The Columbarium is at 1 Loraine Court, near the intersection of Stanyan and Anza Streets, just north of Golden Gate Park. It is open to the public.
The Columbarium was once part of the Odd Fellows Cemetery, which encompassed approximately 27 acres. It was built to complement an existing crematorium designed by Cahill in 1895.
In 1902 the San Francisco Board of Supervisors passed an ordinance to prohibit the sale of cemetery lots or permit any further burials within the city. By late 1910, cremation was also prohibited. The Odd Fellows, forced to abandon their cemetery, established Green Lawn Cemetery in Colma. Transfer of bodies began in 1929 and many families also chose to remove their urns from the Columbarium. The crematorium and various mausoleums were demolished, and many of the headstones were used to build a seawall at Aquatic Park. Only the Columbarium remained.
After a time, The Columbarium was sold to the Bay Cities Cemetery Association and later to Cypress Abbey. As it passed from one organization to another it fell into disrepair. In 1980, the Neptune Society of Northern California bought it and began restoration.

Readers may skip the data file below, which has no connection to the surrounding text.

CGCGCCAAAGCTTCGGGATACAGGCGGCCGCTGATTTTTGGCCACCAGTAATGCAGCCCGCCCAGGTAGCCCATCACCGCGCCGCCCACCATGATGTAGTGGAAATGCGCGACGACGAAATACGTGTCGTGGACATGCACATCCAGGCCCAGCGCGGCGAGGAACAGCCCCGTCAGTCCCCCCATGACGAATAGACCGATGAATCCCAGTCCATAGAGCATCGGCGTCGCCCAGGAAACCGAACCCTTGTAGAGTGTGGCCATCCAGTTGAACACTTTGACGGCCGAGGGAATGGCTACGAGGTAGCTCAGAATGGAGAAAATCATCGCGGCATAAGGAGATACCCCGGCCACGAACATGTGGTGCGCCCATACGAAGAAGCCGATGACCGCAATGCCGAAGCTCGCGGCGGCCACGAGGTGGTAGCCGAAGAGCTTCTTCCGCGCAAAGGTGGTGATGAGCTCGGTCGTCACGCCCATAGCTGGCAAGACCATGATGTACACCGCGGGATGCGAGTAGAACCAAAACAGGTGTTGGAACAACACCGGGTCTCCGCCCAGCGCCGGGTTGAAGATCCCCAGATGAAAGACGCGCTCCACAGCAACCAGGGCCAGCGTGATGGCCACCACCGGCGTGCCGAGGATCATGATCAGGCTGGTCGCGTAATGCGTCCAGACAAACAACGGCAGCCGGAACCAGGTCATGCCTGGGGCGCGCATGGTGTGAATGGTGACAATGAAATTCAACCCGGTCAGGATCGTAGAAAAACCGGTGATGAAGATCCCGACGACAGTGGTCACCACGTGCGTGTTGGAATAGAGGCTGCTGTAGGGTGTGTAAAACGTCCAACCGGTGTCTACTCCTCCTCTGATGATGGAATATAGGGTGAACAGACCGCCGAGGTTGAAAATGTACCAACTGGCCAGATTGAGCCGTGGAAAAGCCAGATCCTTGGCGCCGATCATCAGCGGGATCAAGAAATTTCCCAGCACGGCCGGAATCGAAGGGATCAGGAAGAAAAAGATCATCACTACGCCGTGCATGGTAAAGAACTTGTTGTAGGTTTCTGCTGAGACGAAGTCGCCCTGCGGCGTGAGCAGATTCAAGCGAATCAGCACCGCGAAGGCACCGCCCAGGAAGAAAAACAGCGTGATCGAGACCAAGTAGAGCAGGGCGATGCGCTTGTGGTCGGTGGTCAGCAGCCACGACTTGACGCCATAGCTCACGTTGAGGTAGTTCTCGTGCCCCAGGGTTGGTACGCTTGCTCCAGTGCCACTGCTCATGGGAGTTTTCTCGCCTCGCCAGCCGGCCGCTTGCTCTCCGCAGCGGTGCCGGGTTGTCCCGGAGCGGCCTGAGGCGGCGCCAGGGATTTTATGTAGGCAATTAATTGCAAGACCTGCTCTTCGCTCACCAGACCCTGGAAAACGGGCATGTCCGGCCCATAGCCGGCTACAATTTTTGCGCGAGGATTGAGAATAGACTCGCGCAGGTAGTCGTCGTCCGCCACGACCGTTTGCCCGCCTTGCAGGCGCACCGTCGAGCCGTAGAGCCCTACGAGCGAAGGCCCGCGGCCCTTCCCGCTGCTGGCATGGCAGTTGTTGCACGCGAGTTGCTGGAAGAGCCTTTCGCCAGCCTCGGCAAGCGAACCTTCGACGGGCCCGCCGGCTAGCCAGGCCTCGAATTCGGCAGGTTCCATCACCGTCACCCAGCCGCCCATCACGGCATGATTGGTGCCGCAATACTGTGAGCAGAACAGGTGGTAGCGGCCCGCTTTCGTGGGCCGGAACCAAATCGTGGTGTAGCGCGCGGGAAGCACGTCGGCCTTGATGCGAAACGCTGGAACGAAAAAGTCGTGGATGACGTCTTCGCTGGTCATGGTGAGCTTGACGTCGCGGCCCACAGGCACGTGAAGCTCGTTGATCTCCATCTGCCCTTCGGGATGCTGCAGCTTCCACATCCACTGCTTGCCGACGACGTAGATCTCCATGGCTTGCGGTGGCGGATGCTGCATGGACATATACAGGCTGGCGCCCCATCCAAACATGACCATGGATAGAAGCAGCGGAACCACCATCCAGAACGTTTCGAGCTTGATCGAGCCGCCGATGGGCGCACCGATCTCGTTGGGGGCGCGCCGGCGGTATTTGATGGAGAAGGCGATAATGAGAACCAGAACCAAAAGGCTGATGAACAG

In 1996, the building was added to the register of San Francisco Landmarks.
The eight rooms on the ground floor bear the names of the mythological winds. Six of the ground floor rooms feature beautiful stained glass windows. The window in the Aquilo room depicting three angels in flight, is attributed equally to Louis Comfort Tiffany or John LaFarge. The first floor rooms are named after constellations. The second and third floors are simpler in design.
The ground floor contains approximately 2,400 niches, the first floor 2,500, and the second and third floors approximately 1,800 each.
On the Columbarium tour, caretaker Emmitt Watson provides an oral history of the lives represented in the niches. Employed at The Columbarium since the Neptune Society acquisition, Watson has spent years becoming familiar with the niches and listening to visiting families' stories as he worked on the building's restoration. The personal anecdotes and intimate details Watson reveals about the "apartments" on his tour transforms the morbidity one would might expect from a walk through a cemetery into a funny and often touching trip down memory lane.